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I heard Google is working on a new OS to replace Android because its design is just getting plain outdated and is a pain to support the new features that came out since, say, Android 2. Looking forward to it, just to see how better it'll be or if it's gonna replace Android at all.
Also I hope you guys will not have to deal directly with the Win32 API in straight, unmanaged C/C++. Kinda forgot about that, been years I haven't touched it, but I remember it was kinda weird. At least, it made .NET look like a walk in the park.
PlayStation 2My take on this is somewhat atypical because I once tried to port back NetBSD to it, so I did not care about all the insane Sony proprietary bits. Turns out the CPU is one of the most insane things about it : from what I can recall, it's a MIPS-III with most MIPS-IV instructions, a couple of MIPS-V instructions, 128 bits registers, 64 bits virtual addresses like MIPS64, 32 bits physical addresses like MIPS32, FPU units almost but not quite IEEE 754-compliant and a 64 byte cache line.WHY?! It's technically a MIPS CPU, but that's the weirdest MIPS ever made by far. It's like they've decided to make a hybrid of five different MIPS ISA because they could and piled on more insanity on top of it...I haven't even talked about things a general-purpose UNIX-like OS does not care about, but the heterogeneous computing with the PS1 CPU bolted-on (or the PowerPC core on later models) on the bus would've yielded even more insanity to exploit.
HP Prime G1It's not hard because of the hardware (it's fairly standard), but the firmware' OS is quite odd from what I've heard (early versions actually relied on the RAM mirroring to boot, which screams sloppy programming to me), the flashing protocol is proprietary and the utilities are Windows-only, the calculator will be bricked if the beginning of the NAND gets corrupted or overwritten and the touch chip is proprietary. That makes for a very, very frustrating platform to work on for homebrews.Hopefully the G2 will not be such a pain in the ass to work with
Ah, interesting. I've heard a lot of talk about the GS processor on the PS2 but not a hell lot about the CPU. I guess most people assumed it was just a boring old MIPS cpu. I mean in theory it should be possible to tell GCC to target some of the CPU's features right ? (or even create a new target but i think you guys went with the safe route C:)
QuoteHopefully the G2 will not be such a pain in the ass to work withIsn't the G2 going to be more locked down though ? It's a shame that neither the Linux or NetBSD ports went anywhere.But touchscreen isn't that important on a calculator one could argue.
Hopefully the G2 will not be such a pain in the ass to work with
I saw some articles about Fushia but it's as early stages as Haiku OS it seems. At least they got rid of Java it seems.I don't really care for the microkernel design but as long as it is POSIX compliant and performs decently, it's all good.But then again, it might end up like Tizen and stay on smartwatches and all. (which kind of died because the license was not truly open source among other things)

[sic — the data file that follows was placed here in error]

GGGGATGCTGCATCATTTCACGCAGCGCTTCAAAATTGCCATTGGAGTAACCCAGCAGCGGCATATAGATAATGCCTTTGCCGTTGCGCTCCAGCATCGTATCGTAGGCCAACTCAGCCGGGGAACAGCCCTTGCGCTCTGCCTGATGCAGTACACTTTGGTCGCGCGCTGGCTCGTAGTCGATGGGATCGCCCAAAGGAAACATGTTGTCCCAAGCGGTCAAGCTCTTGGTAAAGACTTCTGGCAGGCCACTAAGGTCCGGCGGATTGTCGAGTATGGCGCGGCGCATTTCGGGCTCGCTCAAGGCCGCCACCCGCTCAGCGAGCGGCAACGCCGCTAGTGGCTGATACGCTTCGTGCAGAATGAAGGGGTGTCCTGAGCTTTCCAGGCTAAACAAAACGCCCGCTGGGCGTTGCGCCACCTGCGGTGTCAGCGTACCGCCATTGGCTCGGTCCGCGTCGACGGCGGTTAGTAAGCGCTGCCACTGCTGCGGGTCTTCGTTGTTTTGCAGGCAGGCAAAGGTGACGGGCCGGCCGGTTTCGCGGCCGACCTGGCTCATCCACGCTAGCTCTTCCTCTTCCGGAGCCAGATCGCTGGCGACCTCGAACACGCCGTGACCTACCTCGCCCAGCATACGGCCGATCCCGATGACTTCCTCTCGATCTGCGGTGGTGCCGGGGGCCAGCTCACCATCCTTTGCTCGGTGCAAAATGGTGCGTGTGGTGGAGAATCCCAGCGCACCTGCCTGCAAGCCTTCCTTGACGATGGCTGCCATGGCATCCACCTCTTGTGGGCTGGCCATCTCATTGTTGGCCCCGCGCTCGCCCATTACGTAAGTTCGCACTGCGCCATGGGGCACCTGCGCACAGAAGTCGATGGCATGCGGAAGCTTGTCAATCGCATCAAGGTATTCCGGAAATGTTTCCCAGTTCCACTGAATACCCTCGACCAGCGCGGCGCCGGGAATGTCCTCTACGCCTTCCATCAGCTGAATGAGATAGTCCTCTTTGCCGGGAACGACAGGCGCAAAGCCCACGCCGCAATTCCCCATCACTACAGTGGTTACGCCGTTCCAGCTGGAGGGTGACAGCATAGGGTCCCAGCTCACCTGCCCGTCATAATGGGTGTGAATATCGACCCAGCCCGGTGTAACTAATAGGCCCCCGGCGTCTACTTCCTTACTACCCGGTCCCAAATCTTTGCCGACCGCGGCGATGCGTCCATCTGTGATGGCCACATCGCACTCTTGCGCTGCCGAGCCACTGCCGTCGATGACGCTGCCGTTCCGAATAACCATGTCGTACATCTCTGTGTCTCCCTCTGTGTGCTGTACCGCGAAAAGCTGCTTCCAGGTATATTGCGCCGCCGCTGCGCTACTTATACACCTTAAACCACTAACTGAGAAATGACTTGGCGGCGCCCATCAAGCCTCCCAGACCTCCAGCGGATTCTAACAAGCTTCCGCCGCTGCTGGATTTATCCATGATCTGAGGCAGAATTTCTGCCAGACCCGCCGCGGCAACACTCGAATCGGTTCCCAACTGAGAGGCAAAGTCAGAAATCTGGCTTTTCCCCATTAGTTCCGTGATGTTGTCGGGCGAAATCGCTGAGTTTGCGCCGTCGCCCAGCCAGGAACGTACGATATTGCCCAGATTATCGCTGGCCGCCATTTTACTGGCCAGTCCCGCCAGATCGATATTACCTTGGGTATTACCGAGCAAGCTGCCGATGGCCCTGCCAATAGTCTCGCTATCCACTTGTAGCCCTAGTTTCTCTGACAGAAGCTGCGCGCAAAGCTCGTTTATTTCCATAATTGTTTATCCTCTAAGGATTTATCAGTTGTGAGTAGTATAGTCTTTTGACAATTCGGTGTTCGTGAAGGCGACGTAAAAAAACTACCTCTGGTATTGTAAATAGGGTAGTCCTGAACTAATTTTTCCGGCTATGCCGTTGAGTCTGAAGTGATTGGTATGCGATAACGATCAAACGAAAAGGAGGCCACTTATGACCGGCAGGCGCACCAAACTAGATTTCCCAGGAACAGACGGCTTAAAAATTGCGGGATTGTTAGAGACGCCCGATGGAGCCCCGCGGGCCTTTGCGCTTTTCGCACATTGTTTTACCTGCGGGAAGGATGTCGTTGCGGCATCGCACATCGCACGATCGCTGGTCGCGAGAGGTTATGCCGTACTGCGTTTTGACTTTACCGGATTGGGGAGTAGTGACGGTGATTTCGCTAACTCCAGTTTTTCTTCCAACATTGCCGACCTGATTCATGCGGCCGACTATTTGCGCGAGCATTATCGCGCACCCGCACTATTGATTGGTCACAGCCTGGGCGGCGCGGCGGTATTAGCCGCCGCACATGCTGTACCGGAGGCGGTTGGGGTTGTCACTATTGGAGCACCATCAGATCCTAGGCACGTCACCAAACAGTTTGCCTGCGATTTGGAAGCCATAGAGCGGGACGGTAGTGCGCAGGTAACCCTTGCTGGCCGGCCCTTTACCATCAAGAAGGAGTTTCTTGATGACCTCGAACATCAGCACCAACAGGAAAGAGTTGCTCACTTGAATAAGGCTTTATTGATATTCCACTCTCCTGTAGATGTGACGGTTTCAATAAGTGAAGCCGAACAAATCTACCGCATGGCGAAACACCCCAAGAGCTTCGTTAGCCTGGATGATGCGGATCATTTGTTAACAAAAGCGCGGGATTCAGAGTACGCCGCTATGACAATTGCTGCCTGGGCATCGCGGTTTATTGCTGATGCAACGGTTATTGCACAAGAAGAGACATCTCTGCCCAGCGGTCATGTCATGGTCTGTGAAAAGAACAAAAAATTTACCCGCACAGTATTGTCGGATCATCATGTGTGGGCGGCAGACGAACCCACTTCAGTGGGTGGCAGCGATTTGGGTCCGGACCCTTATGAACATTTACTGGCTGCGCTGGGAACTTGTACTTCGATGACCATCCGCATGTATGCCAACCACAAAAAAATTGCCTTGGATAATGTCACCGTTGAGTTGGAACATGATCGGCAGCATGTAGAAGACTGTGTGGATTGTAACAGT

[18:48:21 CEST] <xtrWrithe> hello, im using this kernel, it comes with grsec? or i will need to patch it manually?[20:04:37 CEST] <Lionel_Debroux> linux-hardened does not come with PaX/grsecurity.[20:05:24 CEST] <Lionel_Debroux> There used to be minipli's unofficial forward port of grsecurity to newer Linux 4.9 stable versions, but that stopped when KPTI was integrated to mainline: mixing the broad KPTI changes with MEMORY_UDEREF and KERNEXEC was too much, too hard work, IIUC.[20:22:57 CEST] <xtrWrithe> Lionel_Debroux: ty for reply, yes i saw that the other port is dapper's one, but as you say KPTI made it very hard to keep working and the 4.13 versiom doesnt work yet[20:23:38 CEST] <xtrWrithe> what should i focus on to prevent kernel exploits or at least mitiagte them a bit?[20:37:45 CEST] <Lionel_Debroux> smeso reimplemented something like MPROTECT, and several other protections, in the SARA LSM... but LSMs still aren't stackable, and on the anti-exploitation front, nothing comes remotely close to grsecurity.[20:37:59 CEST] <Lionel_Debroux> Individuals are out of luck, they can't buy grsecurity subscriptions on their own.[20:39:55 CEST] <Lionel_Debroux> If you're part of a small company, and can convince those who decide (or are one of the deciders and it doesn't cost too much), maybe you can become a customer of Open Source Security, Inc.[20:41:54 CEST] <Lionel_Debroux> If you're part of a large company... you're probably out of luck as well, as the subscription probably won't be very cheap, and making those who have the power to decide on such bills - and are usually of the dumb financial type - understand the value of grsecurity, no matter how huge it is, is usually a hopeless task.[20:51:01 CEST] <Lionel_Debroux> In the longer term... IIUC, Android's going to switch to a completely different kernel implementation with a Linux compatibility layer. Microsoft used the same approach for Win10's WSL.[21:49:16 CEST] <kees> Lionel_Debroux: Android leaving Linux is somewhere between "never" and "in decades maybe"[21:49:44 CEST] <kees> xtrWrithe: I recommend the latest upstream kernel, and the recommended settings linked from the /topic[21:49:51 CEST] <kees> (if you can't find a way to use grsecurity)[21:53:26 CEST] <Lionel_Debroux> You know the topic better than I do, but... that far in the future, really ? Why ?[21:53:54 CEST] <kees> Lionel_Debroux: because changing a kernel is hard. [21:54:03 CEST] <Lionel_Debroux> AFAIK, many Android apps, especially those written in higher-level languages, do not have strong dependencies on Linux.[21:54:32 CEST] <kees> Lionel_Debroux: true, but the system integrity is tightly bound to Linux (e.g. SELinux)[21:55:05 CEST] <kees> Lionel_Debroux: now, what I'd expect is for that kind of thing to happen in VERY small devices where memory and CPU resources are the tight spot[21:55:29 CEST] <kees> but on phones... multi-core CPUs, gigs of RAM, I really think it'll stay Linux for a long long time[21:57:56 CEST] <Lionel_Debroux> Yeah, Linux on very small devices is a lost cause. The tinification efforts weren't deemed useful enough (by the powers that be) to offset the (sometimes small, IIUC) maintenance increase.[21:58:32 CEST] <Lionel_Debroux> Higher performance and better compatibility are deemed more important than smaller footprint... or better security.[22:00:29 CEST] <Lionel_Debroux> It's the first time I'm reading "the system integrity is tightly bound to Linux (e.g. SELinux)" argument, which is indeed a good technical reason why moving away from the Linux kernel for some usages can be hard.